2. An electrical terminal specialized for a particular electrochemical reaction.
[electro- + G. hodos, way]

Electrode

Medium for conducting an electrical current-in this case, platinum wires.

electrode

one of two extremities of an electric circuit

e·lec·trode

(ĕ-lek'trōd)
Device to record one of two extremities of an electric circuit; one of two poles of an electric battery or of the end of the conductors connected thereto.
[electro- + G. hodos, way]

electrode (ēlek´trōd),

n an instrument with a point or a surface from which a current can be discharged into or received from the body of a patient or a solution.

electrode

either of two terminals of an electrically conducting system or cell.

active electrode
therapeutic electrode.
calomel electrode
one capable of both collecting and giving up chloride ions in neutral or acidic aqueous media, consisting of mercury in contact with mercurous chloride; used as a reference electrode in pH measurements.
depolarizing electrode
an electrode that has a resistance greater than that of the portion of the body enclosed in the circuit.
hydrogen electrode
an electrode made by depositing platinum black on platinum and then allowing it to absorb hydrogen gas to saturation; used in determination of hydrogen ion concentration.
indifferent electrode
one larger than a therapeutic electrode, dispersing electrical stimulation over a larger area.
point electrode
an electrode having on one end a metallic point; used in applying current.
therapeutic electrode
one smaller than an indifferent electrode, producing electrical stimulation in a concentrated area; called also active electrode.
References in periodicals archive ?
25 volts was supplemented by keeping the anode and cathode in anaerobic condition in a standard MFC to produce H2 gas [26].
This low pressure difference is between catholyte semi cell cathode and anolyte semi cell anode which causes membrane viscosity to anode and cathode.
For descriptive purposes, we employed a least-square method to fit learning curves for the per-tank average of animals trained to the anode and cathode (Fig.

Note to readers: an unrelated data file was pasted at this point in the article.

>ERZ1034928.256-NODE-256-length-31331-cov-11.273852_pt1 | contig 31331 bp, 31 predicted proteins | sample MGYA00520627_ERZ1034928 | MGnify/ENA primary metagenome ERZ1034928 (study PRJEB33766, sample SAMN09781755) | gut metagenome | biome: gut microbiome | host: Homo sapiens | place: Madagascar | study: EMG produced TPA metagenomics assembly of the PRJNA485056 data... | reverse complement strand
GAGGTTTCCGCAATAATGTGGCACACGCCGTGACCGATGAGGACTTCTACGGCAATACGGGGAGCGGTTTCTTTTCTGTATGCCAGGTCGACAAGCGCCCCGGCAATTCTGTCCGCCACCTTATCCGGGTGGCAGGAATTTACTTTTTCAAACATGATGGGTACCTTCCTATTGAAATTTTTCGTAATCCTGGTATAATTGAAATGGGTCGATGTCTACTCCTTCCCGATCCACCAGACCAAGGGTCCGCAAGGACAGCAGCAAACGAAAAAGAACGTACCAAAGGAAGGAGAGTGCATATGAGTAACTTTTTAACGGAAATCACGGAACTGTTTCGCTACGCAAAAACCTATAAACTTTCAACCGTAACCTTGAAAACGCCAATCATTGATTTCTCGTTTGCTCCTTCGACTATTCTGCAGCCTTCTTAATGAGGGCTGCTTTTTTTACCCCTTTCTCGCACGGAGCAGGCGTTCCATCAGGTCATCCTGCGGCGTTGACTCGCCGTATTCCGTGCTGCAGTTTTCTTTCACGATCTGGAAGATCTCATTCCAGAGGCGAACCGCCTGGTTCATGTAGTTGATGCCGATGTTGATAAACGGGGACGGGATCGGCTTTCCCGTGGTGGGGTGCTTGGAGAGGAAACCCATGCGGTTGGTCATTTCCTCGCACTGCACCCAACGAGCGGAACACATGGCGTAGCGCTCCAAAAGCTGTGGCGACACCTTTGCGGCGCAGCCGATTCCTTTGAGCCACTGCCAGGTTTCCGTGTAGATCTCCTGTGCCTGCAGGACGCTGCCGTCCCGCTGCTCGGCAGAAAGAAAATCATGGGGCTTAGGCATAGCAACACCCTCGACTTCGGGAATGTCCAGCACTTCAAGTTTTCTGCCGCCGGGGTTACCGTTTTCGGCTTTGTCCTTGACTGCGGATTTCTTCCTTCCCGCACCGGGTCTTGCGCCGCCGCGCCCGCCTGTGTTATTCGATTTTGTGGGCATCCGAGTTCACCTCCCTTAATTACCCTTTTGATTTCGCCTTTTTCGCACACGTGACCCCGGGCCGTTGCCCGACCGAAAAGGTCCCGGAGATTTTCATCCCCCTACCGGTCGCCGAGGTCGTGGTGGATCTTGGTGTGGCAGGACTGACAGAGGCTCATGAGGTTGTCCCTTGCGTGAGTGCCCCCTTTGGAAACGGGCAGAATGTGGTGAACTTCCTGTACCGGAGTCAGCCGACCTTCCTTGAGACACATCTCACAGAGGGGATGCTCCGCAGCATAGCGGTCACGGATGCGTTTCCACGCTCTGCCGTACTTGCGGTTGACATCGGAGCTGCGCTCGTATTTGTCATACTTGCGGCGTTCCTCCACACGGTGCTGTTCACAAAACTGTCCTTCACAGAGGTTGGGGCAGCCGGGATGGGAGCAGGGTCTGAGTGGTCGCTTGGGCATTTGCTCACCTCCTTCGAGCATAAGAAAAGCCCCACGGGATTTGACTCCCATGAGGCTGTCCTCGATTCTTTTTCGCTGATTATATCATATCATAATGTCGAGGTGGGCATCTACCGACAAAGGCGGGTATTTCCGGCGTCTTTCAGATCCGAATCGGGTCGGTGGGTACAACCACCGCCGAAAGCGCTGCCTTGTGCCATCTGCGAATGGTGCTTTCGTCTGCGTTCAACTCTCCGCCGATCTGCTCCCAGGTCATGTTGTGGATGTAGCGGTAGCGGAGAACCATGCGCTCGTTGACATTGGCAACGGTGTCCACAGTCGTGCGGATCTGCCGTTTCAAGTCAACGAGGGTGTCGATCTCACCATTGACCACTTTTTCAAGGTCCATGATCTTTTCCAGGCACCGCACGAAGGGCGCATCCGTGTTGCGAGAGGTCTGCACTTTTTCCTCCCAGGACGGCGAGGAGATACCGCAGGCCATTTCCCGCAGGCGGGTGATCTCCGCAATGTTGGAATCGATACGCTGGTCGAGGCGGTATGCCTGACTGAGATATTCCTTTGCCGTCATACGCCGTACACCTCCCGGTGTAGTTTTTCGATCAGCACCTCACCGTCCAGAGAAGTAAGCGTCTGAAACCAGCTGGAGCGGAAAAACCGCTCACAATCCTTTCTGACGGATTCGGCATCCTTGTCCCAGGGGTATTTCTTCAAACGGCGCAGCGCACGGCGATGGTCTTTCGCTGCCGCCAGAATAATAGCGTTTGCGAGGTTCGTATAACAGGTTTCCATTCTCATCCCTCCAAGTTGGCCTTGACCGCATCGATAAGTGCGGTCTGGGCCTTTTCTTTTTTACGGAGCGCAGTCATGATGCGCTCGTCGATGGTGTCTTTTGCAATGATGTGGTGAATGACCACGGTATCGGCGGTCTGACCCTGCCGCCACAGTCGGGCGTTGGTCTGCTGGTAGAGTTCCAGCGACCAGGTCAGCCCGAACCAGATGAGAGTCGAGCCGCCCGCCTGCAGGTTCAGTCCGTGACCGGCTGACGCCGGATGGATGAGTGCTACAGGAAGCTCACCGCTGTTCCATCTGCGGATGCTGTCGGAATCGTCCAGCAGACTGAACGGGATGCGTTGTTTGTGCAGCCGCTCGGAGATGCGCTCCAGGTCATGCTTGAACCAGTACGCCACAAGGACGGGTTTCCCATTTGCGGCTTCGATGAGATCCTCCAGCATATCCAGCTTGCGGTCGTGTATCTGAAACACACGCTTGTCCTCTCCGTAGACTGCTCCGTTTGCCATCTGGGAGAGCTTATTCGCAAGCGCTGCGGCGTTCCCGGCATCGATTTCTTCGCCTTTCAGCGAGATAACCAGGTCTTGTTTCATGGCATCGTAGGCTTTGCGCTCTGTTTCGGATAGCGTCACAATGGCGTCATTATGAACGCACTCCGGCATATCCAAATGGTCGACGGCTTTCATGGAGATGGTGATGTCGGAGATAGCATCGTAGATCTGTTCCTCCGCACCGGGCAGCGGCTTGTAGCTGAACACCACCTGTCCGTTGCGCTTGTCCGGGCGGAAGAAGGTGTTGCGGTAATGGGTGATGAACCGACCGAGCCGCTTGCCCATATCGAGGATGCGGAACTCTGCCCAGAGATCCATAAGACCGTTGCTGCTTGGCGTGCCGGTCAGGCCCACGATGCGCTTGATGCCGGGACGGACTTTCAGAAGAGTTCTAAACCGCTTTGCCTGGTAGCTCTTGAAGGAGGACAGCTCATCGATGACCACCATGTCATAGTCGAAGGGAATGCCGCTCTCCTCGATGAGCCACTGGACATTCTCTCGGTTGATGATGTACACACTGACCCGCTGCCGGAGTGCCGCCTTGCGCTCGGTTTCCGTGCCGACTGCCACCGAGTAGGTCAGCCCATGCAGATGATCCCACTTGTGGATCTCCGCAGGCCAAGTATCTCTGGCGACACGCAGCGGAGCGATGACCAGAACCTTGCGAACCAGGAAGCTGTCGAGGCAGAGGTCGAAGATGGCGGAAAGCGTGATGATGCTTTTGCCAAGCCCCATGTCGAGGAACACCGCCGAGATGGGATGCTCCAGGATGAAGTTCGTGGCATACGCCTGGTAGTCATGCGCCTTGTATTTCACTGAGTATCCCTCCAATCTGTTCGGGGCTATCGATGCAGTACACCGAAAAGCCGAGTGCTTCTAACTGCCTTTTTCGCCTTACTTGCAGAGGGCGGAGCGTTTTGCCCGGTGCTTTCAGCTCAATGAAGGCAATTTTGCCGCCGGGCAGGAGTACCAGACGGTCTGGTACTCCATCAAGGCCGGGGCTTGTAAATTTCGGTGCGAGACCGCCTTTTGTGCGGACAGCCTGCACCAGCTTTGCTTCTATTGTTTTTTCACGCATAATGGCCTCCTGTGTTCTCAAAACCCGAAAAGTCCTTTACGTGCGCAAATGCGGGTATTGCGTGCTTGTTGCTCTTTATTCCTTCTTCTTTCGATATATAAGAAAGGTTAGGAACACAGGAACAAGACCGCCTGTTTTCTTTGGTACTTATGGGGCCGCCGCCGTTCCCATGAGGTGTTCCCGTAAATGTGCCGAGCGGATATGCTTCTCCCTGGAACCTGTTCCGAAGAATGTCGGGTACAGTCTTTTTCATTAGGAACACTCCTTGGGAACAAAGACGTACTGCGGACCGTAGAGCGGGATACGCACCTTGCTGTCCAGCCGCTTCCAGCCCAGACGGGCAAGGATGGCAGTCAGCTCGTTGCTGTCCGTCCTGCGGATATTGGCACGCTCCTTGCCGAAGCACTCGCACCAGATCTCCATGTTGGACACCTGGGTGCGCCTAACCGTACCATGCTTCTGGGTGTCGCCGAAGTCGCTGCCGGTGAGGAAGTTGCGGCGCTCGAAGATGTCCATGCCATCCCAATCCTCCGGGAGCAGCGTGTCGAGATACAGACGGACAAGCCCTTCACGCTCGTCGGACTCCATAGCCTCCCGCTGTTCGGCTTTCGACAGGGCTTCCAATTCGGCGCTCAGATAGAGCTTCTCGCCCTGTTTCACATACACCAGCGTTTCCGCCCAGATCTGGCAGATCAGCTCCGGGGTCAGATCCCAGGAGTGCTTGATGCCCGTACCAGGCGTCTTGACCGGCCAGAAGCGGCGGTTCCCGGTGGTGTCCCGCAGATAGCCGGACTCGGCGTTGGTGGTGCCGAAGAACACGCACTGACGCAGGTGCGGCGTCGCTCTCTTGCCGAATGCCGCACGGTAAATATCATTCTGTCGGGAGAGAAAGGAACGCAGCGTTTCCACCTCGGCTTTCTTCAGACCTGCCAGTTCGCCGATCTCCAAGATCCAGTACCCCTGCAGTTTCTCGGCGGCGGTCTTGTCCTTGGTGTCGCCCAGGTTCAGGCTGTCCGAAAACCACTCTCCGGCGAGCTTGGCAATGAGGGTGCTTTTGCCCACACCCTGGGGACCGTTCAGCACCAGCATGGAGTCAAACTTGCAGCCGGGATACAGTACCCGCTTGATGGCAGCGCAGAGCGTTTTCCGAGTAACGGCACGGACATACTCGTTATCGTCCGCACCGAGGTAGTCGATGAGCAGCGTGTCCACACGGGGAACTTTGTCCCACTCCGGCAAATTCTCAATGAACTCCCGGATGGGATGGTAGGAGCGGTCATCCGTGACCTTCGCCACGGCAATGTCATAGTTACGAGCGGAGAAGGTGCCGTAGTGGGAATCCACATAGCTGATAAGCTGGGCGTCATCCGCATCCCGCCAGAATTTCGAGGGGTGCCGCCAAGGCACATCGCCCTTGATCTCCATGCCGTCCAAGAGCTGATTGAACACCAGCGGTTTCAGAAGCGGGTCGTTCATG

The catalysts used to prepare the anode and cathode were Pt/Ru (40%:20% by wt.
This research is conducted by supplying a current of 20 volt in the anode and cathodes with duration of three, six, 12, and 24 hours.
2] gas was supplied onto both the anode and cathode surfaces of the cell and the same heating experiment was undertaken using the same apparatus shown in Fig.
John Maenchen, project leader and chief experimentalist, discovered that the insertion of plastic wire meshes, one between anode and cathode and the other farther down-stream, could suppress both problems.
com emerging leader in the development and marketing of next generation of lithium-powered batteries worldwide along with all its current developments, is working towards partnering with a major USA company to achieve advanced development of lithium ion battery technology with a partially lithiated anode and cathode technology.
If the applied current between anode and cathode exceeds the limiting current value, the concentration of nickel ions will approach nearly zero on the cathode surface [2,13].
Electrical power, which was produced during experiments, was measured with a digital multitester connected to the line between the anode and cathode in the open and closed circuit configuration.
Primary current distribution involves the main influencers of plating uniformity; the plating cell design and geometry, anode and cathode spacing, and the size and shape of the anode and cathode.
To produce acceptable room-temperature performance, current lithium batteries use a gel polymer electrolyte or a liquid electrolyte combined with a solid separator, which keeps the anode and cathode from touching each other and shorting electrically.